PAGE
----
To better explain the best option for repairing that customer’s experience, consider an overview of the four quadrants of the service recovery model (Figure 18-1).

Figure 18-1. Service Recovery Model

Low Severity, Low Responsibility

Starting at the lower left corner of Figure 18-1, the first quadrant is low severity and low responsibility. When the situation is not very important to the customer, nor is it something for which your company is responsible, the best solution is to simply listen to the customer and empathize with them. When an issue is this inconsequential, the person usually just wants to be heard (one of the five essential customer needs). Saying “I’m sorry” isn’t necessarily admitting fault—it is only communicating concern and care for the person who is somewhat unhappy.

Low Severity, High Responsibility

Moving to the lower right corner of the figure, the second quadrant is low severity and high responsibility. When the situation isn’t significant to the customer, but the problem was caused by your company, the best thing to do is to fix it as quickly as possible, without calling attention to the situation. To “make a big deal” out of something when a customer considers it to be a minor issue only draws attention to the fact that there is a problem, which can actually encourage the customer to reconsider the perceived severity of the situation. When possible, it is a nice gesture to offer some small token of regret for the customer’s inconvenience, such as a free cup of coffee or a lollipop for a child—depending on what is appropriate.

High Severity, High Responsibility

Moving to the upper right corner of the figure, the third quadrant is high severity, high responsibility. Occasionally, big mistakes are made that are truly the fault of the company and that seriously undermine the customer’s experience. When this happens, we are forced to roll out the red carpet—a big gesture is required to offset a big problem. In this situation, it is best to keep in mind that, in the mind of this customer, your company has broken its promise—and your attitude and actions should match that. Due to the severity of the problem, multiplied by the fact that your company is responsible, the customer will tend to be emotional, reactionary, and primed to spread the word. The immediate goal here is to do whatever possible to dissipate the emotion and begin to repair the trust that was lost by breaking your promise. The secondary goal is to follow up to make sure this never happens again.

High Severity, Low Responsibility

Finally, moving to the upper left corner of the figure, the fourth quadrant is high severity, low responsibility. This is the quadrant that most companies get very, very wrong. Usually, when the responsibility is low, the typical response will be to match the lack of responsibility with an attempt to empathize. From the customer’s perspective, this response is completely unacceptable. The impact on the customer experience is severe. They are vulnerable. They really need help to salvage the situation. What do world-class companies do instead? They see this as a great opportunity to be a hero.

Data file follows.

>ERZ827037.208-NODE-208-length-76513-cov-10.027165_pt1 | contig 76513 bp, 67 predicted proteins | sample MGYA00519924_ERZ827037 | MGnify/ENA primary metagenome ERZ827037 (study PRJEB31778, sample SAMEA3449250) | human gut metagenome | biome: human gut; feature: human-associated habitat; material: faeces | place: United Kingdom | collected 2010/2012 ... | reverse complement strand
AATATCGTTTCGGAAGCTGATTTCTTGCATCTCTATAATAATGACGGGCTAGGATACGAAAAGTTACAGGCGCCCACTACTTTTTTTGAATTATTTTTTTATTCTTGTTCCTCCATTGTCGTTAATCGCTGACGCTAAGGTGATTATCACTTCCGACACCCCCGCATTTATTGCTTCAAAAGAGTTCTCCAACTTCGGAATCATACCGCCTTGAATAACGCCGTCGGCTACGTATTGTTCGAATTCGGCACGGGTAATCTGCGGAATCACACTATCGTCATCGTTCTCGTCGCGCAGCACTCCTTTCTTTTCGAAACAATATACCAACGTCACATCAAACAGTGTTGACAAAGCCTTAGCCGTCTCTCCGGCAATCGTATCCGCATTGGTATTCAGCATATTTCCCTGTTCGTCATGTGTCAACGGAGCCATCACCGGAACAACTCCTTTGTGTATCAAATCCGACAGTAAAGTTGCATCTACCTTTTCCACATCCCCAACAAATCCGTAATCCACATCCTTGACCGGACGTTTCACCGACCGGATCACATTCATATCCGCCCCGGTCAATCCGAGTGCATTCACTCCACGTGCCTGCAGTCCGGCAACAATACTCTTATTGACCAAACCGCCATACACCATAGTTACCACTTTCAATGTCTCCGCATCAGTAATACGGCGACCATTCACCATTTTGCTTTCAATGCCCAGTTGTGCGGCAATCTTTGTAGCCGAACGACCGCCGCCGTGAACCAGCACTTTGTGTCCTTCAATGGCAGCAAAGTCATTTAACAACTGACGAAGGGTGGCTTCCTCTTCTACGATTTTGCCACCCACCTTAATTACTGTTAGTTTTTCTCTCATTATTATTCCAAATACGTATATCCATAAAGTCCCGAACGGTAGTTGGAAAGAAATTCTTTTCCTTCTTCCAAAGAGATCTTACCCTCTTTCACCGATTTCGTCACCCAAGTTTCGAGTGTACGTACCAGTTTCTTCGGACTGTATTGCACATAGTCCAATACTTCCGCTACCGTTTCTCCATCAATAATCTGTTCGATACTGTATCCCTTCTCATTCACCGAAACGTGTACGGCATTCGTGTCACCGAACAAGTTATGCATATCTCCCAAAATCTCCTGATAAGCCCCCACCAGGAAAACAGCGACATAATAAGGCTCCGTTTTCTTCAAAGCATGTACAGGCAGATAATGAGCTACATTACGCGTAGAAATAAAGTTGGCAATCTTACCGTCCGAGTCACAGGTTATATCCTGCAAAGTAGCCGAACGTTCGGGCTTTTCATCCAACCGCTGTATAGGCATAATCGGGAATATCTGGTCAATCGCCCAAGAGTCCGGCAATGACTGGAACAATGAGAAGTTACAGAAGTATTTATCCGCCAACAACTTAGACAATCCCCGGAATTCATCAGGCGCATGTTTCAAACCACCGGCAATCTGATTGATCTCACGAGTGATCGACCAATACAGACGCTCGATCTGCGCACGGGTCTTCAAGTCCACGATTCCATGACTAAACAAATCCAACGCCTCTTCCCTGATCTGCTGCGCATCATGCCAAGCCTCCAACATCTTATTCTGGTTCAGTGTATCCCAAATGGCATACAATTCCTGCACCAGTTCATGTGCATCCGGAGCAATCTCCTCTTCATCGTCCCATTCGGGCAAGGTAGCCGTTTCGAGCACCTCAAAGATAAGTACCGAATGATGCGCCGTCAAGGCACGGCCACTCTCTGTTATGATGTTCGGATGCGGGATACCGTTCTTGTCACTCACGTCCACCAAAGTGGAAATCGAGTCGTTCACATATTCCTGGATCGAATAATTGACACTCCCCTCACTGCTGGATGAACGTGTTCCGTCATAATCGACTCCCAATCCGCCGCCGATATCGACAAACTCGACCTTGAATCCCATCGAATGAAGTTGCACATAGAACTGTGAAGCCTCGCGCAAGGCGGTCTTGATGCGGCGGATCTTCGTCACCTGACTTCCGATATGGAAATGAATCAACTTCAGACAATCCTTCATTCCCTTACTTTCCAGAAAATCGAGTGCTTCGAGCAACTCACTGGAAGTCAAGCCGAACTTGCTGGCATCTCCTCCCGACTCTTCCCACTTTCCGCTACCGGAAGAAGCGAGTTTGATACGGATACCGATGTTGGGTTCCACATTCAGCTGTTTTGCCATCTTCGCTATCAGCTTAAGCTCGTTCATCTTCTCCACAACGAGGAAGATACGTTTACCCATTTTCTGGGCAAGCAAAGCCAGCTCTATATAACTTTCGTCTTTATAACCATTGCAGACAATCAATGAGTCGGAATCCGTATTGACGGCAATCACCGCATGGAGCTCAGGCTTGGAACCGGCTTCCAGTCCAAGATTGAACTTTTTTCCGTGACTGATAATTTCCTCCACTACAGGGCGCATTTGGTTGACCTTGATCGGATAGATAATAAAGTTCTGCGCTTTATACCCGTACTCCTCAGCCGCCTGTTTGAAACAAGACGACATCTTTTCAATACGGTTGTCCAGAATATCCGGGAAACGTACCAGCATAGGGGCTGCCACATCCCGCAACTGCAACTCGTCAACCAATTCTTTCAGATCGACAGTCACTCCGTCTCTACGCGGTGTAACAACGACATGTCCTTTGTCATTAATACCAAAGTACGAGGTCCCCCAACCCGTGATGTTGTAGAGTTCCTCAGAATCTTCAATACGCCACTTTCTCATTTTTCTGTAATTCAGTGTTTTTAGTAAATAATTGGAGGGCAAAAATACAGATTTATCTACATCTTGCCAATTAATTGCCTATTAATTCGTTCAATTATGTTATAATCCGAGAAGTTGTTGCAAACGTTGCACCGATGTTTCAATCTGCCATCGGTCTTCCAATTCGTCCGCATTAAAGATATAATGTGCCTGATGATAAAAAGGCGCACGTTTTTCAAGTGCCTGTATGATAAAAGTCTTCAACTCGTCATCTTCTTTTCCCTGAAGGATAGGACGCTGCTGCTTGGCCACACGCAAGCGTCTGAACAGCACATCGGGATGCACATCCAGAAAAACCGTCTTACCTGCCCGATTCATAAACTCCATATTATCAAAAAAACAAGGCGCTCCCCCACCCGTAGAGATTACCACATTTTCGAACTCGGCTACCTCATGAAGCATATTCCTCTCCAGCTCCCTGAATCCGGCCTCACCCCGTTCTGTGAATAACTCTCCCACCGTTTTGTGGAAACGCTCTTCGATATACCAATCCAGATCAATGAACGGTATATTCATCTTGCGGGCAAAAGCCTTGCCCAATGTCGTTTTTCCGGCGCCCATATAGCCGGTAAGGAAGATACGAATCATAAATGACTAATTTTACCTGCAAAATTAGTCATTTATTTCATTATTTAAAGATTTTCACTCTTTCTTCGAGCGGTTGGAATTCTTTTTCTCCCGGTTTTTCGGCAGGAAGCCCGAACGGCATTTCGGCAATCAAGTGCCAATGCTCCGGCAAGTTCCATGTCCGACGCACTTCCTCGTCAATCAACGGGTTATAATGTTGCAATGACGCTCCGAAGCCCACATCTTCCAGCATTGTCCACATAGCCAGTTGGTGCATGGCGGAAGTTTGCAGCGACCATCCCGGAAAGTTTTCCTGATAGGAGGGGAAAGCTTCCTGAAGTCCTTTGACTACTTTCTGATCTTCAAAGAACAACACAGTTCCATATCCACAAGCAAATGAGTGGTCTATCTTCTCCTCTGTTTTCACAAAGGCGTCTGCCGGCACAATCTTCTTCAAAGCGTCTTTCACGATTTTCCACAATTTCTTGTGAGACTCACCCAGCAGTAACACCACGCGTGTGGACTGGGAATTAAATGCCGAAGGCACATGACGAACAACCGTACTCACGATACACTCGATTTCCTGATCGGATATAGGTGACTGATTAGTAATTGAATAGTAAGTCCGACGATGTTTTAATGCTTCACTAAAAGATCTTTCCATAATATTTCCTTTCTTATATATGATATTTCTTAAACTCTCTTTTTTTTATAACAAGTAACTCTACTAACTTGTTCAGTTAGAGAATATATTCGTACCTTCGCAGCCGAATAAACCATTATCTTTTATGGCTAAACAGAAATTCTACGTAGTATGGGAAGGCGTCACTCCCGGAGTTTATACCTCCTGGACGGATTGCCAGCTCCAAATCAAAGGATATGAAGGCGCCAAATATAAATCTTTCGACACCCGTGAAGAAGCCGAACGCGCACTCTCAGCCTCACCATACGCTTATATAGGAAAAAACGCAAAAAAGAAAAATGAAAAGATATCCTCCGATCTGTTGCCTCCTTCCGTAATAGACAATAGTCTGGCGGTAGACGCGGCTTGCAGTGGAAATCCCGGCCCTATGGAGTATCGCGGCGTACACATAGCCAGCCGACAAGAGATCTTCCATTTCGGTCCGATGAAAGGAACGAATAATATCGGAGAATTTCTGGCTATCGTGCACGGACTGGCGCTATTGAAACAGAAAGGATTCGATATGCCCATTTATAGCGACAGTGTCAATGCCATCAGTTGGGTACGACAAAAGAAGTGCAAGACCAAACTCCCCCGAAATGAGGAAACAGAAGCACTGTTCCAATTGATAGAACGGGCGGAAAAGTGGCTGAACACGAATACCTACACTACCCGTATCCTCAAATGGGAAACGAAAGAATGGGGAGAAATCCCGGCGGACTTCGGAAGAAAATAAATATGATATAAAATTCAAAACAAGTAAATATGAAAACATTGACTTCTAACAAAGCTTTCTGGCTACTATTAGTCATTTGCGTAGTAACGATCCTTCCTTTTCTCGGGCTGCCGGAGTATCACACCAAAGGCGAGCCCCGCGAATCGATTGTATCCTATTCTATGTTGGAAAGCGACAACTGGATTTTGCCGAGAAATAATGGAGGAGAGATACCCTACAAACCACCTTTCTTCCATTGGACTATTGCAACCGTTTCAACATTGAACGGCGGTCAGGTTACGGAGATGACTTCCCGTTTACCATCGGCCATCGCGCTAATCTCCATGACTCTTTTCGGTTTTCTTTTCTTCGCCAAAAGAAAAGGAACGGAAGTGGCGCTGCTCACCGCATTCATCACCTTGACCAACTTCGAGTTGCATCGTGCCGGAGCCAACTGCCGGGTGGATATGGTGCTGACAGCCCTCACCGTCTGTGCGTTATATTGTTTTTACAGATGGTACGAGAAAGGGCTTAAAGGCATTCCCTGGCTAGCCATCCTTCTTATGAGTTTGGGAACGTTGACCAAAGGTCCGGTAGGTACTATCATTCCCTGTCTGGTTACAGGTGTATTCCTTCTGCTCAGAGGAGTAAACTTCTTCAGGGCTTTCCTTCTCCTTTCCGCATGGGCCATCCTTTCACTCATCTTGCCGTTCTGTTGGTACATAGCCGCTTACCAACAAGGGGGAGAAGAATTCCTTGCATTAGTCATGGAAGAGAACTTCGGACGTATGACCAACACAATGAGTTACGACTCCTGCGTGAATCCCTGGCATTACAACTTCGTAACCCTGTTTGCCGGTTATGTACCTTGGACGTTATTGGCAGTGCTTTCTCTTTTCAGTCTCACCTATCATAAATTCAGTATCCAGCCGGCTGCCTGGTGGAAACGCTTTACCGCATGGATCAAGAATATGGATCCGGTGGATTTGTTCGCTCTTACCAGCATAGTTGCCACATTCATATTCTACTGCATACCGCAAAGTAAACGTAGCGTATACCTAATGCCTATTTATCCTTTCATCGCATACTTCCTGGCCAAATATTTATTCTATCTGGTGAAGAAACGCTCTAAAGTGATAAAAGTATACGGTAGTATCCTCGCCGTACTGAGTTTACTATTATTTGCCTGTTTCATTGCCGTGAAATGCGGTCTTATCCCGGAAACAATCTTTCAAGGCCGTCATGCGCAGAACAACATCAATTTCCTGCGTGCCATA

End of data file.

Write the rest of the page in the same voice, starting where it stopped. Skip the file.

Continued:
Consider all the famous (or infamous) stories you’ve heard passionately shared about a service experience that makes or breaks a company’s reputation—nearly all of them fall into this category. Nothing cements loyalty like a company that “saves the day” for a desperate customer—even when it wasn’t the company’s responsibility. Companies that respond to this customer’s dire need with a smile and an “I’m sorry” are destined to be known by all who hear the story as “the company that didn’t care.”

World-class companies recognize these situations as valuable opportunities to make a difference—exceed expectations—and make a profound impression on that customer. You can’t buy that kind of goodwill. And who wouldn’t want to come to work every day if they knew they had an opportunity to be a service hero?

Three Lessons About Service Recovery

There are three lessons to be learned about service recovery and for successfully implementing the lessons of the matrix shown in Figure 18-1:

1. Empower the front line to respond immediately.

2. Generate low-cost or no-cost service ideas.

3. Net your recovery.

Let’s look at each lesson in more detail.

Lesson 1: Empower the Front Line to Respond Immediately

Great organizations empower their frontline employees to deliver service recovery rather than limiting this responsibility only to management. Ultimately, this is the only way to create effective recovery. There are reasons why this works best:

• The more immediate the recovery, the more the customer feels acknowledged. The longer they wait, or the more hoops they have to go through to resolve the issue, the more likely they will feel unappreciated as customers.

• Immediate service recovery not only helps companies to retain their customers, but also keeps the employees around. This is because they’re empowered through training to make decisions that will satisfy their customers. Feeling like they have been heroes to customers can make them feel important and extremely satisfied.

In addition, well-trained frontline employees do a more effective job of offering service recovery than their managers. Supervisors often overcompensate because they have so many other responsibilities. Frontline employees typically are more connected with both the customer and the circumstances surrounding the issue.